Every act that encroaches on persons or property reduces the total of Trust in our society. This includes not just things done in the heat of demonstrations or riots. It also includes acts of larceny, coercion, intimidation, or brutality committed in everyday life. It includes offenses done by law enforcement officers who should know better. 

All such encroachments are bad. All of them make it harder for us to build a society of people who mostly trust one another. 

It is mistaken to think your graffiti or your dumpster fire is okay, or even laudable, because it is not a racial slur or a police shooting; or that your graffiti or dumpster fire may prevent future racial slurs and police shootings. 

Your act of vandalism in the streets is the same kind of thing as the police shooting of an unarmed black man, different only in scale. Both acts violate other people’s rights, degrade our sense of community, and lead to a Lower-Trust society

Two wrongs, in the whole history of good and evil, have never yet added up to a right.

Small offenses, while not as extreme as large ones, are much more numerous. Taken together, they may bleed off much more Trust from society at large.


Here Is What I Am Not Saying:  I am not saying we should simply trust one another more, regardless of our experience.

Here Is What I Am Saying: I am saying that we need more Trust in society, and that to get it we must act in ways that engender trust, not in ways that squander trust.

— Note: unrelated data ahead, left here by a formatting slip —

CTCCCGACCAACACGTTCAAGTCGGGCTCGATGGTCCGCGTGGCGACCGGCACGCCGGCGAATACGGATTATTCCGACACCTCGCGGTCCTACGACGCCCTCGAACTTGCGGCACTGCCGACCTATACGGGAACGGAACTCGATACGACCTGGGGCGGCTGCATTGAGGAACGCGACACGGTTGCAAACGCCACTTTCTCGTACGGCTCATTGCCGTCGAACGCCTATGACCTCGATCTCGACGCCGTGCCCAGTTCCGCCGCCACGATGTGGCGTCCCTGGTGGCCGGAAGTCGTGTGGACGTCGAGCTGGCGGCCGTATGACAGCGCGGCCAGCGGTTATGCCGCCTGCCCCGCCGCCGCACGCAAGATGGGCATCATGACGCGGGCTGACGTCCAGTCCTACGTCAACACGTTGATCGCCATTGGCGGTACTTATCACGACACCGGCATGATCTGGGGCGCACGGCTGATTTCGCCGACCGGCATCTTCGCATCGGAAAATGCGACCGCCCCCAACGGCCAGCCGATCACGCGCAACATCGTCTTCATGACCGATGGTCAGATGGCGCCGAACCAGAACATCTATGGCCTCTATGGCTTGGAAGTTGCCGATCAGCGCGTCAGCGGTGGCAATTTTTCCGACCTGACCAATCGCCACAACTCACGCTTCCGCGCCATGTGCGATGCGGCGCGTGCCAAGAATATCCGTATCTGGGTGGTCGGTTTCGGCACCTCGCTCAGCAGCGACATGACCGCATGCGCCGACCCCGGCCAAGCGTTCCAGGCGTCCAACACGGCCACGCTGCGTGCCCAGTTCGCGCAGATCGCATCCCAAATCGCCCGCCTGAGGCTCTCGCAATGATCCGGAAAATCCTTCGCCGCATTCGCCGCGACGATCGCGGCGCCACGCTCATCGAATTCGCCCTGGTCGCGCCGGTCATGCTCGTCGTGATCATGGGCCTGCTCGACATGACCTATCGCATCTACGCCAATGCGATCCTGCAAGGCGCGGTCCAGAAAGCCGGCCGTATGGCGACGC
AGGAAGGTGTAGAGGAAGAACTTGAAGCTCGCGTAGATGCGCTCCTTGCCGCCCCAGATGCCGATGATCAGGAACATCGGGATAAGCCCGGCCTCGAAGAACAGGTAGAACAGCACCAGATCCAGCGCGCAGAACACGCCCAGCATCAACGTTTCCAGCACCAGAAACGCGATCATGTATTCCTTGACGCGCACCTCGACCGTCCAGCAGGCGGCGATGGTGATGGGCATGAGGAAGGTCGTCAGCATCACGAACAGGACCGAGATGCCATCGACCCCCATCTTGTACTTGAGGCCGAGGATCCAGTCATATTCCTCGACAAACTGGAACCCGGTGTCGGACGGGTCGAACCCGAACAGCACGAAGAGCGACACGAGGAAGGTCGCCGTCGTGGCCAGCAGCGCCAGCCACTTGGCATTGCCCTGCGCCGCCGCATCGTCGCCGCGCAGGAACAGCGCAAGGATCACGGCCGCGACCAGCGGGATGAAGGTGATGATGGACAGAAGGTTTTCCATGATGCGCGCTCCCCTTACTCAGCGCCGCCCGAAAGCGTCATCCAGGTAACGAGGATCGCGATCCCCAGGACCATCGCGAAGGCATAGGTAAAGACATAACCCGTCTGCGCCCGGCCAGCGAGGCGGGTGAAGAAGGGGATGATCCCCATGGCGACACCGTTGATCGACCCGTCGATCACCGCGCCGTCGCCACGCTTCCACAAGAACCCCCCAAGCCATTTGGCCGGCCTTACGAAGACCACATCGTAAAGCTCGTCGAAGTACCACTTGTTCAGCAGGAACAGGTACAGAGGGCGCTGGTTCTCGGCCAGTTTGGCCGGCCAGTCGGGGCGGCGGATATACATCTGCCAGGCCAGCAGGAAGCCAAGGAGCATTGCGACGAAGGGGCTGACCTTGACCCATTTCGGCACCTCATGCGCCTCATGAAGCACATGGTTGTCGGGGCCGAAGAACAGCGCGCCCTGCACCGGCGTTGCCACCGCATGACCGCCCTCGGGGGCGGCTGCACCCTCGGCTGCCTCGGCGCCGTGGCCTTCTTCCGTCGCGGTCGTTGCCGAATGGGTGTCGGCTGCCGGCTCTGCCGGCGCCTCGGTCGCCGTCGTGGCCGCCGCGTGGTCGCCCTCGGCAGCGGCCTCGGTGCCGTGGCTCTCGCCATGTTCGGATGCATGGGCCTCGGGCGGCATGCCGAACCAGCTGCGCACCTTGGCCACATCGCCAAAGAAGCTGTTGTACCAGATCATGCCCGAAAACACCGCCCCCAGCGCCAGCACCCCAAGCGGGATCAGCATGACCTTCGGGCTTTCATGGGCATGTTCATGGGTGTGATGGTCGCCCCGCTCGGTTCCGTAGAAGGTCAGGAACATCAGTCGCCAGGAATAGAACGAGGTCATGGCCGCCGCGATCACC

Here Is What I Am Not Saying:  I am not saying that you have no right to protest wrongdoing. 

Here Is What I Am Saying: I am saying that you can not protest a great wrongdoing by means of lesser wrongdoings. To do so squanders trust, thus adding to the problem, not subtracting from it.  Mohandas Gandhi and Martin Luther King knew this, preached it, and practiced it.

Martin Luther King, Jr., 1964. Public Domain.
Studio photograph of Mahatma Gandhi by Elliott & Fry, London, 1931. Public Domain.


I have tried to show that small, seemingly inconsequential, acts of incivility and barbarism are actually dangerous contributors to the sweeping malaise of our society, which is largely a simple deficit of Trust.

This is, in brief, an appeal for us all to hold ourselves to a high standard of trustworthiness in all our acts.

Trust and fear exist together. You cannot separate them. 

They live on a continuum, with trust at one end, fear at the other.

Which do you prefer?


Larry F. Sommers

Your New Favorite Writer